Start-ups need certain tax exemptions in the initial couple of years along the lines of the Singapore tax exemption scheme.
Arjun Basu Last Updated: February 23, 2015 | 21:20 IST
As the Chief Financial Officer of a start-up , I'll be following the Budget very closely to understand what the Modi government has to offer to create a positive ecosystem for entrepreneurs to grow and flourish.
Start-ups in India are largely dependent on private investments from overseas investors. Therefore, the government should make it conducive for investors to fund ideas with great potential so that a great idea does not perish only because of the lack of funding.
Start-ups need certain tax exemptions in the initial couple of years along the lines of the Singapore tax exemption scheme. This hiatus will give them a boost and help them tide over the teething problems. In fact, we have heard that many Indian start-ups have moved base to countries like Singapore because of the favourable tax regimes.
The government has created a Rs 10,000 crore start-up fund, but we need more clarity on the mechanics of how this fund will function and how it will work towards financing ventures.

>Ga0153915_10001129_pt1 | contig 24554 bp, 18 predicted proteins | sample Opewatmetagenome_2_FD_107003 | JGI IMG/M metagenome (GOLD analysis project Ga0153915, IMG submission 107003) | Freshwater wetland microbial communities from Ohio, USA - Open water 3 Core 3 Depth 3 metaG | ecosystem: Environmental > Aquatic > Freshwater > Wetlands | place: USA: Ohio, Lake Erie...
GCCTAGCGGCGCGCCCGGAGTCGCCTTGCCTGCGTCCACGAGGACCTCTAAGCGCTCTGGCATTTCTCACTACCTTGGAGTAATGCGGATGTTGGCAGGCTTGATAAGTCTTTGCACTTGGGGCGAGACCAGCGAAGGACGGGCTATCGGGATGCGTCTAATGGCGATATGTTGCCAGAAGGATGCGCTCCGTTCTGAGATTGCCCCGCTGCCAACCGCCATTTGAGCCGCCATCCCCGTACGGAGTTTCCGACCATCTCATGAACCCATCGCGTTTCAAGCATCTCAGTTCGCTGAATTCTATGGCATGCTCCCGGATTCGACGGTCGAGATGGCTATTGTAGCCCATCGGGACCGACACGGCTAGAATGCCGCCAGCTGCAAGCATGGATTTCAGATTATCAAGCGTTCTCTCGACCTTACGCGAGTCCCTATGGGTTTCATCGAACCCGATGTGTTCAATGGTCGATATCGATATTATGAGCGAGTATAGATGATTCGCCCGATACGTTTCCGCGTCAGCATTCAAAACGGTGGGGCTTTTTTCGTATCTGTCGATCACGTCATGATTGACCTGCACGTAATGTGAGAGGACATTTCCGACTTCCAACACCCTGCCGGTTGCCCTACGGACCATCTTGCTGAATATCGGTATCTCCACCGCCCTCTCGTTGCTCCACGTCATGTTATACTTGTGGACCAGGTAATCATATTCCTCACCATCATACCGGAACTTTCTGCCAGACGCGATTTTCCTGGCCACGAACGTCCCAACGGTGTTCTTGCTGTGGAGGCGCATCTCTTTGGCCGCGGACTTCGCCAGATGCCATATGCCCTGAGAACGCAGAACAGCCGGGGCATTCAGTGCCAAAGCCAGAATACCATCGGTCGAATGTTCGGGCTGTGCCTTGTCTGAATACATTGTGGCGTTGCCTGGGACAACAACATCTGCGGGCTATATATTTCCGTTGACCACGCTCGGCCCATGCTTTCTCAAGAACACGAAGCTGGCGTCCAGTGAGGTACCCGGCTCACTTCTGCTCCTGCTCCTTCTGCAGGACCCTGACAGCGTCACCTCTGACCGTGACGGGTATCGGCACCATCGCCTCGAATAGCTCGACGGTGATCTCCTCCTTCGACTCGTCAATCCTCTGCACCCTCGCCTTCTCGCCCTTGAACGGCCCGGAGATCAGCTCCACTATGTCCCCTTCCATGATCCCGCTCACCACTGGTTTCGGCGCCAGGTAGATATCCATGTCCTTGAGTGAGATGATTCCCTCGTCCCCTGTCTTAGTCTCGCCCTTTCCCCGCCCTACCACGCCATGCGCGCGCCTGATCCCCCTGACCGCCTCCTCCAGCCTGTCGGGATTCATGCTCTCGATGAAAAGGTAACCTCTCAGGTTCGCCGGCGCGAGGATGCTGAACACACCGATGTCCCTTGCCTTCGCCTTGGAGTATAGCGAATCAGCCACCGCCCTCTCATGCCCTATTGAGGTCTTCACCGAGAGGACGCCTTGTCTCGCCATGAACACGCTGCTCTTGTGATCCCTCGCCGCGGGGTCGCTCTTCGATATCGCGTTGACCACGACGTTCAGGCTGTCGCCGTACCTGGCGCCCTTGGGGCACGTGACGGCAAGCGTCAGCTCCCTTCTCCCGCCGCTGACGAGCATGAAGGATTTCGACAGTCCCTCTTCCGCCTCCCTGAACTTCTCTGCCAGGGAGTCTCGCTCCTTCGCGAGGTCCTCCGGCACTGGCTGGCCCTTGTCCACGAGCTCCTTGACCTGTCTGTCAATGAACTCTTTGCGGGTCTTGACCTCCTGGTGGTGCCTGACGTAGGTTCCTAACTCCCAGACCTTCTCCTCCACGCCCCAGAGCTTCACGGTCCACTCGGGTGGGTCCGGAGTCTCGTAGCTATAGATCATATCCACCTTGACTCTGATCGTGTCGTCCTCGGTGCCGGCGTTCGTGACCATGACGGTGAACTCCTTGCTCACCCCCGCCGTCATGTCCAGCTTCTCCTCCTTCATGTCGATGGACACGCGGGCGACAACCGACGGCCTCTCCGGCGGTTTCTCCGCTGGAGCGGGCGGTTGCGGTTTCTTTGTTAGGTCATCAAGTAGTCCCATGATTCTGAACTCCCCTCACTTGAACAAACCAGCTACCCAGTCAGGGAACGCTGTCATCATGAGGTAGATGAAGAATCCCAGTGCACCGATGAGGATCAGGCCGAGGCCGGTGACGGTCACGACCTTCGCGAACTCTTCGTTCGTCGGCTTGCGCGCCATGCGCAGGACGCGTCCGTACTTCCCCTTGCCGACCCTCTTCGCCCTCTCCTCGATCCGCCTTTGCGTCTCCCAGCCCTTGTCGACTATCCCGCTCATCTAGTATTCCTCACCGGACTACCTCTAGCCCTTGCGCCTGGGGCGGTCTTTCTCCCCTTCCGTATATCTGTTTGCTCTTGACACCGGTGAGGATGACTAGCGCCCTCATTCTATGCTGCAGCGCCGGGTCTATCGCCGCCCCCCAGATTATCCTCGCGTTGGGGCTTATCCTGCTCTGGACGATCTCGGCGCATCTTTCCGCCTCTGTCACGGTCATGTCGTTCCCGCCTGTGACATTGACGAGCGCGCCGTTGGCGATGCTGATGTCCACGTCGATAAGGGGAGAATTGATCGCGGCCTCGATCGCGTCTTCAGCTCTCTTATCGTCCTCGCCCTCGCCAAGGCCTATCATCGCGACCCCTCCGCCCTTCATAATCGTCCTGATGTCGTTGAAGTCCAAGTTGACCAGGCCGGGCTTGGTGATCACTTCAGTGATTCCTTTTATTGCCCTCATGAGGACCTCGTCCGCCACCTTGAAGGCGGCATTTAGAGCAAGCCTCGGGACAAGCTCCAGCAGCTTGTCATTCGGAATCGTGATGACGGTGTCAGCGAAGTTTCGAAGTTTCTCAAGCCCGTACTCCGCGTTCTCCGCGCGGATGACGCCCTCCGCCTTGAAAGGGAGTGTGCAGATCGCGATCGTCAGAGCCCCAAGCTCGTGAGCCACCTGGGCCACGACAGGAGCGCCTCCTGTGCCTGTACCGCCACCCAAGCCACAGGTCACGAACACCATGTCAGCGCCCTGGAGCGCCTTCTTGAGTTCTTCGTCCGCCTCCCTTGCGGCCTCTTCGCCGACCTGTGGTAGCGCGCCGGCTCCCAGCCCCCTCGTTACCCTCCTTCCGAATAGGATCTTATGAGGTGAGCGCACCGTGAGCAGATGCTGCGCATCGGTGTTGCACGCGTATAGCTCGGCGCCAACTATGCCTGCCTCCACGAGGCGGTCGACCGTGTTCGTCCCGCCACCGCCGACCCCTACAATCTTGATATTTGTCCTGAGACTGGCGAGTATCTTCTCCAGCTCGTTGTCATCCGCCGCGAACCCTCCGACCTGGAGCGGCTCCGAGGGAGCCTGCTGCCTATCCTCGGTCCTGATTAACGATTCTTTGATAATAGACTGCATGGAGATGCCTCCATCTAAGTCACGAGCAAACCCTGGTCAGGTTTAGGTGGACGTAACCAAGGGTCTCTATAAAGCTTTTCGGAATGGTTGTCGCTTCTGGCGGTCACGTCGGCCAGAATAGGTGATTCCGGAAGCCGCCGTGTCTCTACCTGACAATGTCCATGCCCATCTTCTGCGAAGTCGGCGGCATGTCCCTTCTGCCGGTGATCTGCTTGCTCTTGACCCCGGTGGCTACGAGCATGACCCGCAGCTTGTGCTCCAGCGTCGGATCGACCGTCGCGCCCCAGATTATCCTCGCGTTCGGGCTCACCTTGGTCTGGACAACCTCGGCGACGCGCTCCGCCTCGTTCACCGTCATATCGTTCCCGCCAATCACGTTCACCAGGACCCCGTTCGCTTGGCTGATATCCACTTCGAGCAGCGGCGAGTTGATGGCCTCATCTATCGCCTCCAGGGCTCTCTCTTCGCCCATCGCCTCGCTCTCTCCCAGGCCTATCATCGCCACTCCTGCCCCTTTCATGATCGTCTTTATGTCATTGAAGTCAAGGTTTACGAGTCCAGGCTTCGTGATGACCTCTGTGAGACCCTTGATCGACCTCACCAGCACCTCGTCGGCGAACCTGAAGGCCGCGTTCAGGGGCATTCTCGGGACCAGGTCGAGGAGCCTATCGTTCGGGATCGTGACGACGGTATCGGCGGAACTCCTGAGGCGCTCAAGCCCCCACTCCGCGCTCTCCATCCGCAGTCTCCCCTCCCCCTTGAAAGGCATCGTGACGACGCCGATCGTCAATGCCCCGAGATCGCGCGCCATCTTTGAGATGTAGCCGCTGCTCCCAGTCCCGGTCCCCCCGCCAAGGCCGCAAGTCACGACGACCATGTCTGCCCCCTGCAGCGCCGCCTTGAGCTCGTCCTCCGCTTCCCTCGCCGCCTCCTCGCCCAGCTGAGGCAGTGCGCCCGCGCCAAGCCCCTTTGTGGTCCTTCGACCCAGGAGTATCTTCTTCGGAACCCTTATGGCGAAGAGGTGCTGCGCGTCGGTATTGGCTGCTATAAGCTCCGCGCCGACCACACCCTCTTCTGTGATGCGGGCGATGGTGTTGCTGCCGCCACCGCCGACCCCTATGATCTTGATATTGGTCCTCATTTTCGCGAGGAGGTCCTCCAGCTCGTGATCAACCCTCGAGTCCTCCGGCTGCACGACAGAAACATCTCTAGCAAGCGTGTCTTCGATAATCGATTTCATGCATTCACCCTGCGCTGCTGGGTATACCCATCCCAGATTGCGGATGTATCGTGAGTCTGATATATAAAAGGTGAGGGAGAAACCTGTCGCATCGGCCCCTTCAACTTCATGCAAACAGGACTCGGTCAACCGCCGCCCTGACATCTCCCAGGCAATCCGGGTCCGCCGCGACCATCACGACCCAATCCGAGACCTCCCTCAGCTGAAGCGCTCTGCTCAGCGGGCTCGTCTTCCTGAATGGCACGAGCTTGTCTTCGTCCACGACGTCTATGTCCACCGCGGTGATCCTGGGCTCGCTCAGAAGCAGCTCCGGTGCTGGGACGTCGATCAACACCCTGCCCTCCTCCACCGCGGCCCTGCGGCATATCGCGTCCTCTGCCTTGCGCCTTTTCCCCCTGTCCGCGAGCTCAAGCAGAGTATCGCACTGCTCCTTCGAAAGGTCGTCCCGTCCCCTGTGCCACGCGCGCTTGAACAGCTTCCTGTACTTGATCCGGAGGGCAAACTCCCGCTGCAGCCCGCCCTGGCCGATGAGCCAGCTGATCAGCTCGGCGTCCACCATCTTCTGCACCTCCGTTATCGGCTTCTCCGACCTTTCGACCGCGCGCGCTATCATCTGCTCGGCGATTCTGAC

Entrepreneurial investments are highly concentrated in tier I cities. If we focus on encouraging the entrepreneurial spirit in tier II and tier III cities, as well as rural areas, one would realise that we are sitting on a potential goldmine and the opportunities are endless. Besides this, as mydala is headed by a woman CEO, I'm hoping the government will launch some initiatives to encourage more women to think of entrepreneurship as a career option.
The government's 'Make in India' campaign aims to give a boost to indigenous entrepreneurial ventures. But the challenges and issues faced by start-ups need to be addressed on a fast-track basis as they can truly contribute towards boosting the economy. The author is Co-Founder & CFO, mydala.com